If we are looking at what the Bible says about the earth, a logical place to start would be at the beginning, at the Creation story presented in Genesis 1. In the Creation story in Genesis, God repeatedly calls the earth “good”. What does it mean to say that something is good? The word “good” has a wide semantic range – we use it for a lot of things. One of my Australian friends found my use of “good” to be very perplexing.

When waiting for him to finish something up so that we could leave and go sightseeing in DC, I asked him, “Are you good?” He replied, “Do you mean ontologically good? Am I in fact a good person, good by nature?” What I meant was, “are you ready?” Are you “good to go?” In North America, we say “good to go” and shorten it to good, which can be a bit perplexing or funny for other English speakers. We use good in a lot of ways: it can mean favorable, righteous, or pleasant. It can mean something is suitable, adequate (or good enough), or even just “okay”.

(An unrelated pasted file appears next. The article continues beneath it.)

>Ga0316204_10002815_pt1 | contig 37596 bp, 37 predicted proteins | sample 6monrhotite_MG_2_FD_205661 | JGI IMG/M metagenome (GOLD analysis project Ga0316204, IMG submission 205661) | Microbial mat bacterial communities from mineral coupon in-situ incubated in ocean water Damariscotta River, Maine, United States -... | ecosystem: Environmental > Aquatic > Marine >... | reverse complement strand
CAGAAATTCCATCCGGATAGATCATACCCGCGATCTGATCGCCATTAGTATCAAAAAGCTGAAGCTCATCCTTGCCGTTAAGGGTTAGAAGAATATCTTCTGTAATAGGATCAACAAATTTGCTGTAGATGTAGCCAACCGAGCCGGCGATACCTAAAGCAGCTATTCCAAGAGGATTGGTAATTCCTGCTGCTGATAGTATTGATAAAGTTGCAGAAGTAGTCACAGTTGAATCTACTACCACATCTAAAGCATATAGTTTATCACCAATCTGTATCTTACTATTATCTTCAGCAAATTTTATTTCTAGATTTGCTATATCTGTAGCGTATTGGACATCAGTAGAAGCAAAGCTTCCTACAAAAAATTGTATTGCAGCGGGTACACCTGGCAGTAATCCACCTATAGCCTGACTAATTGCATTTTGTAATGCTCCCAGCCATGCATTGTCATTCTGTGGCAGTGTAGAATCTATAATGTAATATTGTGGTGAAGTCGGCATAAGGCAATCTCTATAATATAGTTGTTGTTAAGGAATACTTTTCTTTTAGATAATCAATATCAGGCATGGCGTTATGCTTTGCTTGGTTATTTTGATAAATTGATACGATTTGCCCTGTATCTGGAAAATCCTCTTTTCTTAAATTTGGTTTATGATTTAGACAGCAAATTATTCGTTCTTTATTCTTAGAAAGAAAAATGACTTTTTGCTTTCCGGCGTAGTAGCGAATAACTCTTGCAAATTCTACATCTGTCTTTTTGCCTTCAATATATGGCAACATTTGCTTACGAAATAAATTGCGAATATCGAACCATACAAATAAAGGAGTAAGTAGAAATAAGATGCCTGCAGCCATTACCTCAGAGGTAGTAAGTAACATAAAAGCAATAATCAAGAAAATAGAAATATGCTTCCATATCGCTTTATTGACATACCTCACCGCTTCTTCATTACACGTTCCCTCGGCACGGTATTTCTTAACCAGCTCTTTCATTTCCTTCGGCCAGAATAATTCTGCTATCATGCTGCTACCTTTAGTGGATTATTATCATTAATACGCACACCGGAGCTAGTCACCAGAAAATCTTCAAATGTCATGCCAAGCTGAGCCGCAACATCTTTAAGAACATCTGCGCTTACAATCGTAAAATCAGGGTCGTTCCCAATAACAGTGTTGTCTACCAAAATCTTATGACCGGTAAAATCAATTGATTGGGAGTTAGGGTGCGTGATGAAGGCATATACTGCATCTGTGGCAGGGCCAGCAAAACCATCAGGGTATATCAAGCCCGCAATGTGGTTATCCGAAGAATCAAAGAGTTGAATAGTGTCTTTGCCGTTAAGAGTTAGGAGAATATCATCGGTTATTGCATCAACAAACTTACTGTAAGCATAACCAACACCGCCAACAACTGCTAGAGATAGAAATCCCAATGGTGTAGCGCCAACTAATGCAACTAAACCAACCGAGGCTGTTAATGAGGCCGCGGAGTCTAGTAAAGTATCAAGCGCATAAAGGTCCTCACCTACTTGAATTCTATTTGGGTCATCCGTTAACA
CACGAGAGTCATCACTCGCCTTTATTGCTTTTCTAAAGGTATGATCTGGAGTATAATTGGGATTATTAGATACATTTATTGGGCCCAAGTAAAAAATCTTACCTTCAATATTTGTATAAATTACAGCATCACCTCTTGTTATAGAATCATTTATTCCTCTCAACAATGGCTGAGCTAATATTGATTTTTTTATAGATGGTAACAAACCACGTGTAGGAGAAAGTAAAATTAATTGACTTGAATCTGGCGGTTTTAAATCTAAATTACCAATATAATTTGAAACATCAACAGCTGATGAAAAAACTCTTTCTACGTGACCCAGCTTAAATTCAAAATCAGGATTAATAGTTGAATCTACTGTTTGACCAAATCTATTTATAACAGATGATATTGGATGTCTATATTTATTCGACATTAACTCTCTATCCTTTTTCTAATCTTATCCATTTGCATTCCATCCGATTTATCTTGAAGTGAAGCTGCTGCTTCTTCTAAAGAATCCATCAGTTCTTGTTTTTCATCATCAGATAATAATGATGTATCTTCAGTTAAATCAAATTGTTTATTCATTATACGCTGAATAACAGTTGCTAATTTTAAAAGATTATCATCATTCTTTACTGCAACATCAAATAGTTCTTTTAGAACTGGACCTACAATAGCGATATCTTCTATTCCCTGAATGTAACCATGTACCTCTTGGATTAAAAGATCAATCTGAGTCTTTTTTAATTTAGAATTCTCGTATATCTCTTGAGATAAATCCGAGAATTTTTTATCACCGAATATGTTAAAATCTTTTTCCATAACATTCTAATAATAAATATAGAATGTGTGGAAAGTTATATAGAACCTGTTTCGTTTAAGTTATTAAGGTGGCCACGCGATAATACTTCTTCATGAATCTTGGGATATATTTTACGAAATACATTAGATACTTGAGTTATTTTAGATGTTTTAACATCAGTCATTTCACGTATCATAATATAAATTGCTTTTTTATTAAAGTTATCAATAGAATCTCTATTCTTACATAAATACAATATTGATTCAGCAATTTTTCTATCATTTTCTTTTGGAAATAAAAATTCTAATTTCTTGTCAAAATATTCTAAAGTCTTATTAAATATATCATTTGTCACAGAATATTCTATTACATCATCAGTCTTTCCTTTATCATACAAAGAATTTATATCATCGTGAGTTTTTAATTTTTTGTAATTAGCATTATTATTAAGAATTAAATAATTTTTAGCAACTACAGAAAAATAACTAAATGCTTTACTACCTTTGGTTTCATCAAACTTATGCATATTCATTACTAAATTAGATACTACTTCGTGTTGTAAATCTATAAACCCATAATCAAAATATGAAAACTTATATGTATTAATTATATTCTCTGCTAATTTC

The meaning here in Genesis 1 is much more than “just okay”. In Genesis, good is pleasing, pleasant, pure, and delightful. “God said, ‘Let there be light’; and there was light. And God saw that the light was good.” God then creates the sun, moon, and stars, calls into existence the sky and land, gathers the waters, makes vegetation, plants, and animals, and He after He is finished each one, He calls each of them “good.”

The Creator gazes upon oceans and rivers and trees and streams and birds and mammals and fish and declares all of them pleasing, pleasant, pure, and delightful.  From the beginning of our human story, we see that physical matter, the biological world around us, and the environment—they are all God-designed, God-crafted, and God-approved.